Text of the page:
As coronavirus continues to rage, it has become harder to keep fit and social. Furthermore, more gyms are closing down. More people have started to turn to bicycles for both transport and exercise. It’s easy to see why. Riding a bike is good for strengthening immunity. It is also good for avoiding crowds. However, bicycles tend to not only be bulky and clumsy to store. With that said, it might be time to consider switching to foldable bikes.
Bike Shops Considered as Essential Businesses
In Philadelphia, bike shops have been classified as “essential businesses” and are allowed to remain open during the coronavirus period. Halfords, a prominent retail chain in the UK, has said that many key companies and services relied on it to keep their motor fleets running. This includes the Ministry of Defence, the British Transport Police, and several large UK utility companies. Executive director Steve Garidis of the UK Bicycle Association said that cycling has a strategic role to play in local transport resilience – it allows key workers to get to work in towns and cities without public transport or relying on lifts.
However, the place it has seen most support in is In Bogotá, Colombia. The mayor has backed the bicycle as a vehicle that could play an essential role in reducing public transport congestion. It is good for maintaining and improving the citizens’ health while encouraging social distancing. She has even opened up 117 kilometres of new bike routes. Mexico City and New York have expanded their bicycle lanes as well.
Singapore is welcome to the idea as well, as they mention moving towards a “car-lite” Singapore in their 2015 Sustainable Singapore Blueprint. Currently, more than S$1 billion has been set aside for the expansion of cycling paths. Associate Professor Park however cautioned against spending too much on cycling facilities, suggesting that only a small percentage of commuters were likely to switch to riding a bike for their daily journeys. With E-scooters and PMDs being more heavily regulated nowadays, perhaps this situation is the push needed to encourage more local bicycle lanes.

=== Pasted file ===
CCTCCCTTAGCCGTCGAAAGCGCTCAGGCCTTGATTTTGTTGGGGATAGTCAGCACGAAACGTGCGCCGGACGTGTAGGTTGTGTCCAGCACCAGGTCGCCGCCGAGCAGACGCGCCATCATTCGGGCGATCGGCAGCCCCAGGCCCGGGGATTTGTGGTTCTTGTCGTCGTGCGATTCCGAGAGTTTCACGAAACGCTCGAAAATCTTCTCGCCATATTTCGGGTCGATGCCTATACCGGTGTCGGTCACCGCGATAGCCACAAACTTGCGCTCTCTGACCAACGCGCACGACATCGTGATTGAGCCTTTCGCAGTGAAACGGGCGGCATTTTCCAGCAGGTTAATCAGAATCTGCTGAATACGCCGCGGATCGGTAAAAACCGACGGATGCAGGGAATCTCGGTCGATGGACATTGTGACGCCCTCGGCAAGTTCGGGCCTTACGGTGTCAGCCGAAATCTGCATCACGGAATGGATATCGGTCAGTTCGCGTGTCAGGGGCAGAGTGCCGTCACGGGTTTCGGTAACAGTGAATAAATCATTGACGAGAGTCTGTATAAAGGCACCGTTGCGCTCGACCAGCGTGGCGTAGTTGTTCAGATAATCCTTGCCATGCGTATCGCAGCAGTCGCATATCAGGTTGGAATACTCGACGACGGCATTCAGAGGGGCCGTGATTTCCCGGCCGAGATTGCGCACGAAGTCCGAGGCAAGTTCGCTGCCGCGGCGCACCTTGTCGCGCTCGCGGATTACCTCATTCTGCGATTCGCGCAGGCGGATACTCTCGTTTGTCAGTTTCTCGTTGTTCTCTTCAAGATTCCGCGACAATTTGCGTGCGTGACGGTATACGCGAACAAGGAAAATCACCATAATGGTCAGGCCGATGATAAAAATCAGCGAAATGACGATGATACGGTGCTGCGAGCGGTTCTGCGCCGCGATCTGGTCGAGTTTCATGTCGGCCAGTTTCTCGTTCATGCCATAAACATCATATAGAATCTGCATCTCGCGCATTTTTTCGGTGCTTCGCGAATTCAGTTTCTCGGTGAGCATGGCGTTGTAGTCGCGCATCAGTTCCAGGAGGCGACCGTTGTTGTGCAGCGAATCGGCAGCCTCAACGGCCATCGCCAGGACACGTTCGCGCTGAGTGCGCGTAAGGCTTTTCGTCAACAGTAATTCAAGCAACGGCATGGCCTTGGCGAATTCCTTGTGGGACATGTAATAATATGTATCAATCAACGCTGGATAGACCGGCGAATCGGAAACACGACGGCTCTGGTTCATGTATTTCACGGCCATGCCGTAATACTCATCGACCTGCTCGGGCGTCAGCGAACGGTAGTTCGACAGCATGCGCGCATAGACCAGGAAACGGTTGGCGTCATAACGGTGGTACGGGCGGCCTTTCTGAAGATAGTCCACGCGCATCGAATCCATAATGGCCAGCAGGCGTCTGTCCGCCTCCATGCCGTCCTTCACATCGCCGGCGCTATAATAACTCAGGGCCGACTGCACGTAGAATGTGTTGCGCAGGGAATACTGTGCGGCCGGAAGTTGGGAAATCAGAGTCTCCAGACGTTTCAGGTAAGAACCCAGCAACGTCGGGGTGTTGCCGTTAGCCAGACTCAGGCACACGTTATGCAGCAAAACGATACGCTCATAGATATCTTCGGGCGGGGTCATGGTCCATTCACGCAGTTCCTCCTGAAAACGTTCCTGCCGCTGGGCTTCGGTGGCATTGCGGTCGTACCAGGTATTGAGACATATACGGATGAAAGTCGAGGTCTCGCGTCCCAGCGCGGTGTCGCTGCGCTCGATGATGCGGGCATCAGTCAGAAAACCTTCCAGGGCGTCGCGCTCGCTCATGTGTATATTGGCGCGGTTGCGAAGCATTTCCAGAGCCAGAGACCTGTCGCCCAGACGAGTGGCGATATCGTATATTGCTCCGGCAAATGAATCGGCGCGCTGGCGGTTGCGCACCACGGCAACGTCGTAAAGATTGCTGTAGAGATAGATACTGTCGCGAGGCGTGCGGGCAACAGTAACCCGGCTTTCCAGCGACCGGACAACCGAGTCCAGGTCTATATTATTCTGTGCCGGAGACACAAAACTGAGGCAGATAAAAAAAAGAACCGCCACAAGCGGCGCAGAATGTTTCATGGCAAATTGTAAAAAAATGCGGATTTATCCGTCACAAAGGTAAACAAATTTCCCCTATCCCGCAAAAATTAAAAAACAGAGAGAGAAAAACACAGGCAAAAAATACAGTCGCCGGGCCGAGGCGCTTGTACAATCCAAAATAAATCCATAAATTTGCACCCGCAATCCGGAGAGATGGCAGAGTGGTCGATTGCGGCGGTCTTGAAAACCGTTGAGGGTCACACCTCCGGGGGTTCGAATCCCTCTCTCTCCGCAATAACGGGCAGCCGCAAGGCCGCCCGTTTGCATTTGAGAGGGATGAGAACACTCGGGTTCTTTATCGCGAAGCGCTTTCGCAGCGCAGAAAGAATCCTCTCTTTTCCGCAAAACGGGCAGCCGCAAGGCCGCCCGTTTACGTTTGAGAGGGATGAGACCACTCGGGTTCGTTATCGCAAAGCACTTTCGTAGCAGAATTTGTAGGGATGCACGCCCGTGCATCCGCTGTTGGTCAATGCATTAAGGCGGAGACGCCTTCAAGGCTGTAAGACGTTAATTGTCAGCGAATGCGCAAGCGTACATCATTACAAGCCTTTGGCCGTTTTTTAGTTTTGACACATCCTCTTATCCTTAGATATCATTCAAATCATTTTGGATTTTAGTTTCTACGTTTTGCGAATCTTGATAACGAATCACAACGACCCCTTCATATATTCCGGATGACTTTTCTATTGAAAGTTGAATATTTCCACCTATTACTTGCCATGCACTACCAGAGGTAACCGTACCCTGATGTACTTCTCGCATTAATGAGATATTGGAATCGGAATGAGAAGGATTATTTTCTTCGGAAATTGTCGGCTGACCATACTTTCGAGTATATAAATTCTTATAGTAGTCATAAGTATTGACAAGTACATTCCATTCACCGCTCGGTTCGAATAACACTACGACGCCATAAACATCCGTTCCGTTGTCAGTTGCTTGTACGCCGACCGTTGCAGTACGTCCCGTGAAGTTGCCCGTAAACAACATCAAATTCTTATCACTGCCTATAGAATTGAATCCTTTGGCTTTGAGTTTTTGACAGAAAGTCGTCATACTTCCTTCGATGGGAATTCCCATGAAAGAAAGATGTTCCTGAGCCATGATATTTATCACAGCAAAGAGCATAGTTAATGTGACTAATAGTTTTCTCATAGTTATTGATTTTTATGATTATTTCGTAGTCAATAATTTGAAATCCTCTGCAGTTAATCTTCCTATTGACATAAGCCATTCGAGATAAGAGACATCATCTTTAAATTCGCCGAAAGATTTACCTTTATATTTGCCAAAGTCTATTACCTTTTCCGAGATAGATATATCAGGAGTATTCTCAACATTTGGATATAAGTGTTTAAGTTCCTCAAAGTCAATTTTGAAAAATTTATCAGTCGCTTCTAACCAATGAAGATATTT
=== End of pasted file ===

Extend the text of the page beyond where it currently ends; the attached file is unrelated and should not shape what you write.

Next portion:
Cycling in Singapore
Many people think of Singapore as an urban area, but there are plenty of green spaces as well. Rower’s Bay Park at Lower Seletar Reservoir is one of the best places to catch the sunrise or sunset in Singapore. It has many amenities along the path including shelters, toilets, vending machines, and even a do-it-yourself bicycle repair station. Eventually, it will become a 150km Round Island Route which will allow you to cycle around the entire island.
For wildlife lovers, the Kranji Marshes is one of the largest local freshwater marshlands. 170 species of birds, 54 types of butterflies and 33 different types of dragonflies call it home. It is built to cater to bird watchers, with a shelter featuring illustrations of birds who call the place home, as well as two lookout shelters and a 10.65-metre-tall tower.
However, if you prefer somewhere closer to the city, Marina Bay Sands is a great place to start, especially when you can cycle to East Coast Park without having to leave the park area or travel on major roads. The path goes through Gardens by the Bay, a place that encapsulates the phrase “garden city” well, despite being smack dab in the middle of the urban area, animals like Kingfishers and monitor lizards run around the area. It is also home to the local celebrities, the otters.